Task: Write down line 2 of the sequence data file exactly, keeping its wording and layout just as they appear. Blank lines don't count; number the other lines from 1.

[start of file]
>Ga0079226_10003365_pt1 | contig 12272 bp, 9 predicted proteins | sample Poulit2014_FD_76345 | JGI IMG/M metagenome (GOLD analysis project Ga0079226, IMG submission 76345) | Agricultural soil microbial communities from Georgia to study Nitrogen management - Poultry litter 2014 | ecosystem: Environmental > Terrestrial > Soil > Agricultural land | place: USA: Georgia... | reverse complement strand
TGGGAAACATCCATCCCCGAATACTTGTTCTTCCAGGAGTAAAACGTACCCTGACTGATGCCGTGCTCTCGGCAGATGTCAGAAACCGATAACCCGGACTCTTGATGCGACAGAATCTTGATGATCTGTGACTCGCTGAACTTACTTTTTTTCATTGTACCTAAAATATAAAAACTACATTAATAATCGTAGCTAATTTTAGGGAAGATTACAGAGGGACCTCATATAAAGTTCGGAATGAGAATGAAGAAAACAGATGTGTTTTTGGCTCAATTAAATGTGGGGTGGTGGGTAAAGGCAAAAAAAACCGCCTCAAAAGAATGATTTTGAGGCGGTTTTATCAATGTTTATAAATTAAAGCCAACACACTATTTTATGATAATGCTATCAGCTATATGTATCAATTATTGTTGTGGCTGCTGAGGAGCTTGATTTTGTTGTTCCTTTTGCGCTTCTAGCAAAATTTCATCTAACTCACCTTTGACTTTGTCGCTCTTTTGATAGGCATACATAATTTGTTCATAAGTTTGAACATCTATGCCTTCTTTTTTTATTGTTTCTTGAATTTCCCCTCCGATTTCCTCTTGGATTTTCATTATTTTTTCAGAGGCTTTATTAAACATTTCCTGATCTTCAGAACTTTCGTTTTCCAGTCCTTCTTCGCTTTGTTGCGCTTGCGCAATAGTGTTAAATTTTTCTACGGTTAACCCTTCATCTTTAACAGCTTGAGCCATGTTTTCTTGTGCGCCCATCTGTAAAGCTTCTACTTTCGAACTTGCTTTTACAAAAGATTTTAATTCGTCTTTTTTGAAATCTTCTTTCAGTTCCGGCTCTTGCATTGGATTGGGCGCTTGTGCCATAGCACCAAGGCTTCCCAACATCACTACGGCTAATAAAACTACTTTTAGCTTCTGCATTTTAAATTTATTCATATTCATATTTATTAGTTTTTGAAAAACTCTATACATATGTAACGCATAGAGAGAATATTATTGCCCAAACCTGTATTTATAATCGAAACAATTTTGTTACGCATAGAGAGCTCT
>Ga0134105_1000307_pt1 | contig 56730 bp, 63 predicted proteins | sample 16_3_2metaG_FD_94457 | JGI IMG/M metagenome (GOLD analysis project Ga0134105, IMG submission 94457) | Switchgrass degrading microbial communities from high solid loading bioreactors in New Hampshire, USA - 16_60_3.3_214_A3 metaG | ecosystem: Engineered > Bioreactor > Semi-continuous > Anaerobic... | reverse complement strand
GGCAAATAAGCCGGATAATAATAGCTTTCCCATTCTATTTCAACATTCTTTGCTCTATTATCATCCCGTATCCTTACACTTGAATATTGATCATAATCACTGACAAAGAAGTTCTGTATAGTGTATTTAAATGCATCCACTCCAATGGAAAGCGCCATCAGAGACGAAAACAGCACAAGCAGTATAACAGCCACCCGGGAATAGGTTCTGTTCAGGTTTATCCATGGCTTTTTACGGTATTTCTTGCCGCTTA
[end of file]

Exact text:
TGGGAAACATCCATCCCCGAATACTTGTTCTTCCAGGAGTAAAACGTACCCTGACTGATGCCGTGCTCTCGGCAGATGTCAGAAACCGATAACCCGGACTCTTGATGCGACAGAATCTTGATGATCTGTGACTCGCTGAACTTACTTTTTTTCATTGTACCTAAAATATAAAAACTACATTAATAATCGTAGCTAATTTTAGGGAAGATTACAGAGGGACCTCATATAAAGTTCGGAATGAGAATGAAGAAAACAGATGTGTTTTTGGCTCAATTAAATGTGGGGTGGTGGGTAAAGGCAAAAAAAACCGCCTCAAAAGAATGATTTTGAGGCGGTTTTATCAATGTTTATAAATTAAAGCCAACACACTATTTTATGATAATGCTATCAGCTATATGTATCAATTATTGTTGTGGCTGCTGAGGAGCTTGATTTTGTTGTTCCTTTTGCGCTTCTAGCAAAATTTCATCTAACTCACCTTTGACTTTGTCGCTCTTTTGATAGGCATACATAATTTGTTCATAAGTTTGAACATCTATGCCTTCTTTTTTTATTGTTTCTTGAATTTCCCCTCCGATTTCCTCTTGGATTTTCATTATTTTTTCAGAGGCTTTATTAAACATTTCCTGATCTTCAGAACTTTCGTTTTCCAGTCCTTCTTCGCTTTGTTGCGCTTGCGCAATAGTGTTAAATTTTTCTACGGTTAACCCTTCATCTTTAACAGCTTGAGCCATGTTTTCTTGTGCGCCCATCTGTAAAGCTTCTACTTTCGAACTTGCTTTTACAAAAGATTTTAATTCGTCTTTTTTGAAATCTTCTTTCAGTTCCGGCTCTTGCATTGGATTGGGCGCTTGTGCCATAGCACCAAGGCTTCCCAACATCACTACGGCTAATAAAACTACTTTTAGCTTCTGCATTTTAAATTTATTCATATTCATATTTATTAGTTTTTGAAAAACTCTATACATATGTAACGCATAGAGAGAATATTATTGCCCAAACCTGTATTTATAATCGAAACAATTTTGTTACGCATAGAGAGCTCT